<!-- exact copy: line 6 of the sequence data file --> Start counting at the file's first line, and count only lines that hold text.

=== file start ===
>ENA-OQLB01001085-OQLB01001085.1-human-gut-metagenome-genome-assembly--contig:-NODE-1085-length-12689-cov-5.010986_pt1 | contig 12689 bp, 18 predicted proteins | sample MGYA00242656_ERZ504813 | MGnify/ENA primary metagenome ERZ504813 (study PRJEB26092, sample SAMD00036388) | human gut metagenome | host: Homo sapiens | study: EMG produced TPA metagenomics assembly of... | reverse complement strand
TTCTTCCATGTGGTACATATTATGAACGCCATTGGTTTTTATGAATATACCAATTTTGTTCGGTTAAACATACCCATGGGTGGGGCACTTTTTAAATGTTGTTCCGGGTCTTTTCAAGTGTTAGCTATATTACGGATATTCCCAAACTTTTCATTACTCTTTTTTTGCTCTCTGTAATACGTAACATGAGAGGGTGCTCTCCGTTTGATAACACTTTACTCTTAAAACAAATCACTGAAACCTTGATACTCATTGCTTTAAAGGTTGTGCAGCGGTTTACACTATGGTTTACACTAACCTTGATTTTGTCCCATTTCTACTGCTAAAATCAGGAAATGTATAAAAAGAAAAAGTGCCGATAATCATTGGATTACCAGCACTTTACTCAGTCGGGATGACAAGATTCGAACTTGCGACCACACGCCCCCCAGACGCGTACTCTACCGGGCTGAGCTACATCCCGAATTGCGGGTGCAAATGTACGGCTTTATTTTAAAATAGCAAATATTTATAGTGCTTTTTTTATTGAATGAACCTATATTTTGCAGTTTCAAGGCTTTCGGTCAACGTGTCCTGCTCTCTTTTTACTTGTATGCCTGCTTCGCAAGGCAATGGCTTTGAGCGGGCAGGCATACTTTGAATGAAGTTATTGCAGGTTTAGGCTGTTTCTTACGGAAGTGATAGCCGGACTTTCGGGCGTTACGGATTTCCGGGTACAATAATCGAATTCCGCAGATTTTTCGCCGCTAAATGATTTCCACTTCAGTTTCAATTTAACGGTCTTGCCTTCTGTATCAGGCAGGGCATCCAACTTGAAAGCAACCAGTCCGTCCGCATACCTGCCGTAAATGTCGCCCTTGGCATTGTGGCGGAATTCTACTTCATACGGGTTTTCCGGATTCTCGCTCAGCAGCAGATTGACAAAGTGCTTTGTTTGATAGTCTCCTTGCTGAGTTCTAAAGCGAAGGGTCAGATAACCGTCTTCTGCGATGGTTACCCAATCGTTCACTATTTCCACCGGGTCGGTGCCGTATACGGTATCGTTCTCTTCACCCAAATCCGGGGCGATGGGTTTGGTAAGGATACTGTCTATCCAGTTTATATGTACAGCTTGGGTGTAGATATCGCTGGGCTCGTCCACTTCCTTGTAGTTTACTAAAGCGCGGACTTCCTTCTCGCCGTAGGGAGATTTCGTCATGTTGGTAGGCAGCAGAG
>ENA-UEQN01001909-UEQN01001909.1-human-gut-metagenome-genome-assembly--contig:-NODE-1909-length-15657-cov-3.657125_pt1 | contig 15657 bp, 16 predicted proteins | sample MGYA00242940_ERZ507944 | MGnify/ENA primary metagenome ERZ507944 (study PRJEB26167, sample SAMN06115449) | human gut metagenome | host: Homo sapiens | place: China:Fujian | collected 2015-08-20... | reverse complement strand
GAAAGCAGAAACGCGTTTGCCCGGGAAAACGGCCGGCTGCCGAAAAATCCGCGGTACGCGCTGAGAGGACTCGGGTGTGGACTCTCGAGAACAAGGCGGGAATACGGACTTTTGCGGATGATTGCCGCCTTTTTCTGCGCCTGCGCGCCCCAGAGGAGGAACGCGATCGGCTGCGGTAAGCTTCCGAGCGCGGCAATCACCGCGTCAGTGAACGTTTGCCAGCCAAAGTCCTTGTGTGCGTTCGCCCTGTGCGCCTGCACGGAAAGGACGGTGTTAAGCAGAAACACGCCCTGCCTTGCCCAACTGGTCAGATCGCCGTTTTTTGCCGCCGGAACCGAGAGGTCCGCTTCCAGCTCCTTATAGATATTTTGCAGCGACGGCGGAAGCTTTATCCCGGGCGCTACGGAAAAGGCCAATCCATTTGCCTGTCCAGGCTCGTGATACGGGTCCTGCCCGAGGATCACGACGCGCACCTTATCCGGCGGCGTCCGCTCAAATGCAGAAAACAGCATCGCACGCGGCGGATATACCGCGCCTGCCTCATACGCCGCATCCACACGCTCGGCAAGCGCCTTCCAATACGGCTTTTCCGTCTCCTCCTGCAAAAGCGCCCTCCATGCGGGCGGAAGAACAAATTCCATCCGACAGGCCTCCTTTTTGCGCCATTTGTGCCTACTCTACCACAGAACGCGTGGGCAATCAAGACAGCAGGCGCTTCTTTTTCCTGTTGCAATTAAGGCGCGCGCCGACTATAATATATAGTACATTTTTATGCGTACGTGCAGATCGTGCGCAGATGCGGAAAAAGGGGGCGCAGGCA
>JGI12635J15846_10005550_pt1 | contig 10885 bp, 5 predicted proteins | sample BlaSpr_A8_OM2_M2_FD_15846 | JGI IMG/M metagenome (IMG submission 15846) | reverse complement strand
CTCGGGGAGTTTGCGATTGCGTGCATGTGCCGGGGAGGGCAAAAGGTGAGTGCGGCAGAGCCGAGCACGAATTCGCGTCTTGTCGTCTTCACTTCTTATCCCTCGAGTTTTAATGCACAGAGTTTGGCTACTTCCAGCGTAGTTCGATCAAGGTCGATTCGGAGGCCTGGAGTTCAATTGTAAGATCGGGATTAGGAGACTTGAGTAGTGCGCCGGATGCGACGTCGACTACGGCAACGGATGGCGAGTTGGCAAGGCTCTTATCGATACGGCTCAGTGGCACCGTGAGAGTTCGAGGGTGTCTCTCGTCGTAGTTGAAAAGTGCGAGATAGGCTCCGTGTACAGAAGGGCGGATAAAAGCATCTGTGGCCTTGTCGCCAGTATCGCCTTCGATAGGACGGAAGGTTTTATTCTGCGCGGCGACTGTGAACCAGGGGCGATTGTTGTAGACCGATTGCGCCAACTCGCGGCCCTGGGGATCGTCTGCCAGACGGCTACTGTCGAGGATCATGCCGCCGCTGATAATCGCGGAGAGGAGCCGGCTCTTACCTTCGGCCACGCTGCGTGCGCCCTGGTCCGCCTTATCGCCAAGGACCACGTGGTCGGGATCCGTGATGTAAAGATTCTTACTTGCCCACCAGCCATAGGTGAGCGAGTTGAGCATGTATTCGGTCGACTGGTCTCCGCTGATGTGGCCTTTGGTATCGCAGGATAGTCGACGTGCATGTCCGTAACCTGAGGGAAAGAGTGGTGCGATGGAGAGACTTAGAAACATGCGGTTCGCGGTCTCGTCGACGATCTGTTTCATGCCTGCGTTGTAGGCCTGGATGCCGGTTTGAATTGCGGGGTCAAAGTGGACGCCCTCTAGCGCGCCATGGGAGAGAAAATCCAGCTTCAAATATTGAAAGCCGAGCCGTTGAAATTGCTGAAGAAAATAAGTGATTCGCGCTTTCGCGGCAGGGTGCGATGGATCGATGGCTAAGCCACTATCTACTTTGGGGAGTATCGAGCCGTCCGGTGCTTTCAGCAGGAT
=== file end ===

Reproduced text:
CTCGGGGAGTTTGCGATTGCGTGCATGTGCCGGGGAGGGCAAAAGGTGAGTGCGGCAGAGCCGAGCACGAATTCGCGTCTTGTCGTCTTCACTTCTTATCCCTCGAGTTTTAATGCACAGAGTTTGGCTACTTCCAGCGTAGTTCGATCAAGGTCGATTCGGAGGCCTGGAGTTCAATTGTAAGATCGGGATTAGGAGACTTGAGTAGTGCGCCGGATGCGACGTCGACTACGGCAACGGATGGCGAGTTGGCAAGGCTCTTATCGATACGGCTCAGTGGCACCGTGAGAGTTCGAGGGTGTCTCTCGTCGTAGTTGAAAAGTGCGAGATAGGCTCCGTGTACAGAAGGGCGGATAAAAGCATCTGTGGCCTTGTCGCCAGTATCGCCTTCGATAGGACGGAAGGTTTTATTCTGCGCGGCGACTGTGAACCAGGGGCGATTGTTGTAGACCGATTGCGCCAACTCGCGGCCCTGGGGATCGTCTGCCAGACGGCTACTGTCGAGGATCATGCCGCCGCTGATAATCGCGGAGAGGAGCCGGCTCTTACCTTCGGCCACGCTGCGTGCGCCCTGGTCCGCCTTATCGCCAAGGACCACGTGGTCGGGATCCGTGATGTAAAGATTCTTACTTGCCCACCAGCCATAGGTGAGCGAGTTGAGCATGTATTCGGTCGACTGGTCTCCGCTGATGTGGCCTTTGGTATCGCAGGATAGTCGACGTGCATGTCCGTAACCTGAGGGAAAGAGTGGTGCGATGGAGAGACTTAGAAACATGCGGTTCGCGGTCTCGTCGACGATCTGTTTCATGCCTGCGTTGTAGGCCTGGATGCCGGTTTGAATTGCGGGGTCAAAGTGGACGCCCTCTAGCGCGCCATGGGAGAGAAAATCCAGCTTCAAATATTGAAAGCCGAGCCGTTGAAATTGCTGAAGAAAATAAGTGATTCGCGCTTTCGCGGCAGGGTGCGATGGATCGATGGCTAAGCCACTATCTACTTTGGGGAGTATCGAGCCGTCCGGTGCTTTCAGCAGGAT